Sunday, February 2, 2014

Akira Kurosawa | Rashomon

suddenly the sun went away
by Douglas Messerli
Akira Kurosawa and Shinobu Hashimoto (screenplay, based on short stories by Ryūnosuke Akutagawa), Akira Kurosawa (director) Rashomon / 1950, USA 1951

I first saw Akira Kurosawa’s great film Rashomon many years ago, but realized, that except for its structure, I had remembered very little of it; I welcomed the opportunity yesterday to revisit the film. Most filmgoers will recall that this movie presents reality through the views of four different figures: a bandit (Toshiro Mifune), the woman he rapes (Machiko Kyō), her husband, whom the bandit kills (Masayuki Mori), and a woodcutter (Takashi Shimura) who first discovers the body of the dead husband. This minimalist plot is truly all one needs to know, the recounting of the differ versions each serving the individual who tells the tale (the dead man tells his tale through a medium).
  Kurosawa brilliantly films this work in three major locations: the court—a pebble floored white space—a sun-dappled forest, and a decaying, half-dilapidated gateway. Two of these sites are brightly lit, while at the gateway there is a heavy downpour of rain. Indeed the rape and murder occur in the bright sun, into which Kurosawa’s cinematographer, Kazuo Miyagawa, often directly points his camera—all of which leads me to cooncur with Japanese critic Tadao Sato, who argues that, reversing the standard use of light and dark, light is here represented as a stimulant for lust and violence, something that obscures the truth, while rain and darkness finally results in truth’s revelation. Almost all of the characters are shown heavily sweating in the sunny forest, and at one point in the testimony where the realization of the consequences of a treacherous act is perceived, a figure notes that “suddenly the sun went away.” The fact that Kurosawa had planned to end the film with a cloud overhead (the cloud they awaited, however, never appeared during filming).
     And in this context, recalling that original Emperor of Japan was believed to have been the child of the sun goddess, I think we can also perceive the director’s attitude toward his own culture in the immediate post-World War II context in which the film was made. Predictably the film was not well received in Japan, while winning awards at The Venice Film Festival and The Academy of Motion Pictures and Arts.
       Clearly the testimonies given by all four of these figures in the white-washed court is filled with lies, the woodcutter declaring that he came upon the dead body long after the event; the bandit bragging that after tricking and tying up the samurai husband, raping the woman before his eyes and dueling with the man after; the wife suggesting that she has stabbed her husband with her own dagger for his refusal to even acknowledge her after the rape; and the samurai claiming that after rejecting his wife, she seemed determined to go with the bandit, he killing himself in shame. These last two versions, particularly, paint a truly misogynistic picture of the husband, who plays out patriarchal and macho attitudes regarding the wife, suggesting, at least in Kurosawa’s version, a disdain of this proto-feminist perspective.     
     The final truth, however—and I do believe we can perceive the woodcutter’s second version of the story is the truth—lies somewhere between the testimonies of both husband and wife. As if confessing to the priest, and admitting that he had previously lied, the humble woodsman now admits that he had seen it all, the rape and battle, that after raping her, the bandit begged to woman to go with him, and in answer cut the ropes  that bound her husband. When he refused to fight for her, she egged on both men, demanding they act like real men by fighting for her. In the fight, we see the terror and clumsiness of both men, and the bandit wins the battle only through luck, with the samurai begging for his life before his was killed, the woman running away.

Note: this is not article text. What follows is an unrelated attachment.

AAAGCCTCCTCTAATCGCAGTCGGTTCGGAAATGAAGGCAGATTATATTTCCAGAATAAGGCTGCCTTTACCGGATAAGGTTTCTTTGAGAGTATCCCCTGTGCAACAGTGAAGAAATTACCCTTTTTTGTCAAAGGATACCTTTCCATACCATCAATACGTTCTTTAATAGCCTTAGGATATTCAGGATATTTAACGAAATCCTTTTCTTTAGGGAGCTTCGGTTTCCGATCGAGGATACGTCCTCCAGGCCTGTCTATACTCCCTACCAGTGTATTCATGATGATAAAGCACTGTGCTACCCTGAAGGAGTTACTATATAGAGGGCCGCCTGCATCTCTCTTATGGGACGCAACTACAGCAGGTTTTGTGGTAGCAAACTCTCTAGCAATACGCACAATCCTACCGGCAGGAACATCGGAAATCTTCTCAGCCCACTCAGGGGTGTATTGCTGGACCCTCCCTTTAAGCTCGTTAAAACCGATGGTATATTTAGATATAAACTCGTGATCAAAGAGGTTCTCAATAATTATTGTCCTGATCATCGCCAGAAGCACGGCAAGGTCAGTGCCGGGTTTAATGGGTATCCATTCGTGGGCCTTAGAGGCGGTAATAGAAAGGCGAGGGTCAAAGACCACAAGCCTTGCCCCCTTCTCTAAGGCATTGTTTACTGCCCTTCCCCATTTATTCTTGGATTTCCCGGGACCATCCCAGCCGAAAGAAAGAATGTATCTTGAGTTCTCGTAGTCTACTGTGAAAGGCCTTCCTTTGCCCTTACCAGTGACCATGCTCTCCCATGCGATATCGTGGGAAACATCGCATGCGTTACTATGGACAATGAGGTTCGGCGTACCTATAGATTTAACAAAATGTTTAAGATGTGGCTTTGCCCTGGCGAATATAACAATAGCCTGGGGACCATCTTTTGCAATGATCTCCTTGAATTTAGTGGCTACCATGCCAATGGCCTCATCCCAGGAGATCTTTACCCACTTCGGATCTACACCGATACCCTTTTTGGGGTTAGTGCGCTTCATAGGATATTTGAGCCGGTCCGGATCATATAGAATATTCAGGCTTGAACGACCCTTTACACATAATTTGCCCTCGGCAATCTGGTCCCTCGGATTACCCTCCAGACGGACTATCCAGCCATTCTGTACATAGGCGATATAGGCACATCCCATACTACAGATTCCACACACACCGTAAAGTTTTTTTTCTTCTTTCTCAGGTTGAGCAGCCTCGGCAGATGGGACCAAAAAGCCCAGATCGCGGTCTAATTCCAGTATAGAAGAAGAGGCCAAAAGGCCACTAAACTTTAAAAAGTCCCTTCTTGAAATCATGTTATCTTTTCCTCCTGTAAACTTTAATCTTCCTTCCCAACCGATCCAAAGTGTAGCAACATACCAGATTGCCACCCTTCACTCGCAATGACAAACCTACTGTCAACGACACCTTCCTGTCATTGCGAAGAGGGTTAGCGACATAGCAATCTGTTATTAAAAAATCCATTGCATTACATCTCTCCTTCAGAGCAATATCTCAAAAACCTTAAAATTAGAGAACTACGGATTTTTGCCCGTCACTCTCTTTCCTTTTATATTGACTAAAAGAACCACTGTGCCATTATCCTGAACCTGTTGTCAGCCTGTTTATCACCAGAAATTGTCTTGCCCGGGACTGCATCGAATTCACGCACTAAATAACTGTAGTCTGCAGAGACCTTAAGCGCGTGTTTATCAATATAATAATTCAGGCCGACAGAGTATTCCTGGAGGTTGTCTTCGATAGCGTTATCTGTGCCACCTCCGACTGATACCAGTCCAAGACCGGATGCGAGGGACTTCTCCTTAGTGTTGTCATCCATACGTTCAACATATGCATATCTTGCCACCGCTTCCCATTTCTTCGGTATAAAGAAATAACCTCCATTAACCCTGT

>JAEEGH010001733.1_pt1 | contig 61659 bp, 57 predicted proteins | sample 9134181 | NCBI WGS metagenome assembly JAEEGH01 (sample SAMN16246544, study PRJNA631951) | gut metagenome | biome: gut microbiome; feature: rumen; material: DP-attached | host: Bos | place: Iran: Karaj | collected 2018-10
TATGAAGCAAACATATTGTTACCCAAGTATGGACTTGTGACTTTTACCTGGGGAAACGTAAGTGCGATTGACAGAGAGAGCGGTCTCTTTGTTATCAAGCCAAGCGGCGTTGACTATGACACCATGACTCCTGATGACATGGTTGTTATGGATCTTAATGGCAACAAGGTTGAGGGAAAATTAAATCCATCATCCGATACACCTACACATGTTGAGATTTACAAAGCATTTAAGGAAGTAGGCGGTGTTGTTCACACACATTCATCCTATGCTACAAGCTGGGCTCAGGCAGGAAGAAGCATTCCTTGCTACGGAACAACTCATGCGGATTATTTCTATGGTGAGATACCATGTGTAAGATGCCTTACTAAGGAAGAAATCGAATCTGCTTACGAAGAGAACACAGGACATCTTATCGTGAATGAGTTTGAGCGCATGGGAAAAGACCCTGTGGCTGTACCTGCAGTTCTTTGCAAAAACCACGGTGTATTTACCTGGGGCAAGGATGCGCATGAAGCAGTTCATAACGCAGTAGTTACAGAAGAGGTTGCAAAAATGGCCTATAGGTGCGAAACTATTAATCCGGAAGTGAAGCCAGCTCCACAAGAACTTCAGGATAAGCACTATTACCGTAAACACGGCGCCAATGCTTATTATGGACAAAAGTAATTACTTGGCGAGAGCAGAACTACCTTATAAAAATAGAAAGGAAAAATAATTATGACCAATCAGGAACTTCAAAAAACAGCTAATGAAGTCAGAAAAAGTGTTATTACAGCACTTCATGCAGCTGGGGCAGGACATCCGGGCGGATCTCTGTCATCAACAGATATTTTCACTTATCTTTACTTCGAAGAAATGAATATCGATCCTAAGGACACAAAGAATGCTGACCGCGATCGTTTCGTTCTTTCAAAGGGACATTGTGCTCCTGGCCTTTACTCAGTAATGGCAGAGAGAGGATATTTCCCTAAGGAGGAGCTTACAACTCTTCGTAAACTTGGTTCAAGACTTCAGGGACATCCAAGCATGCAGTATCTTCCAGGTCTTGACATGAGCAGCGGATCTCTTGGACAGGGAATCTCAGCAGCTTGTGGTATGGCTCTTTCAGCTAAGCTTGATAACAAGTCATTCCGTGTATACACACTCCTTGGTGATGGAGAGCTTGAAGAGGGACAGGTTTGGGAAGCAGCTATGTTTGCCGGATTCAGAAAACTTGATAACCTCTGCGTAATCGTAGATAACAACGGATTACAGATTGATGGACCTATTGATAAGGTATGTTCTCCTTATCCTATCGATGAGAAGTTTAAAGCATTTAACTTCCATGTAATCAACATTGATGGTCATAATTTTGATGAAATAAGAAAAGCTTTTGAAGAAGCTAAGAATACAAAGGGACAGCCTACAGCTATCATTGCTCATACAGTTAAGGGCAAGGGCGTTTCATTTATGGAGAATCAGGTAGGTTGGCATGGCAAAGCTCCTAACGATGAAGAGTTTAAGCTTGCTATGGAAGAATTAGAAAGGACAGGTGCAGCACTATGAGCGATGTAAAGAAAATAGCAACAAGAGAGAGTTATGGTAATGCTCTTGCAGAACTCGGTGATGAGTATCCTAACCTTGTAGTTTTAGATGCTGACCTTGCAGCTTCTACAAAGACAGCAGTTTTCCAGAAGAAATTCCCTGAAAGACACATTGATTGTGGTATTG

Many critics, and Kurosawa himself, however, seem to shy away from declaring any of these “five” versions as truthful. But it seems make sense that the woodcutter, growing angrier and angrier as he tells his story to the commoner, would like yet a second time; he no longer has anything to gain, and by admitting that he had previously lied suggests that his retelling the story is an attempt to free his own conscience. His argument for why he had lied, moreover (“I didn’t want to get involved”) makes perfect sense. Kurosawa seems to point this up by showing the woodcutter to be, at heart, a good man, chastising the commoner for stealing a kimono and amulet in which a crying baby has been wrapped, and offering to take the child into his own family which already includes six children. So, although the film and original story, may have seemed somewhat experimental or even postmodern in their anti-linear subjectivity, in hindsight Rashomon seems far more related to psychological modernism, wherein we get four versions of reality that can be explained by the inner thinking and self-justification of its central characters. Only in the end, are the woodcutter and priest willing to abandon self-serving realities.
     Had the cloud that Kurosawa sought to darken the sky at the end of his tale appeared, we might clearly recognize that the sun god was no longer looking down upon them, and with it, the imperialist aspirations of Japan—filled with actions of greed, murder, and mendacity. However, even with the somewhat “sunny” ending, we realize, in the woodcutter’s gentle gesture of taking the baby into his arms, that he is acting against all that has preceded it.

Los Angeles, February 2, 2014

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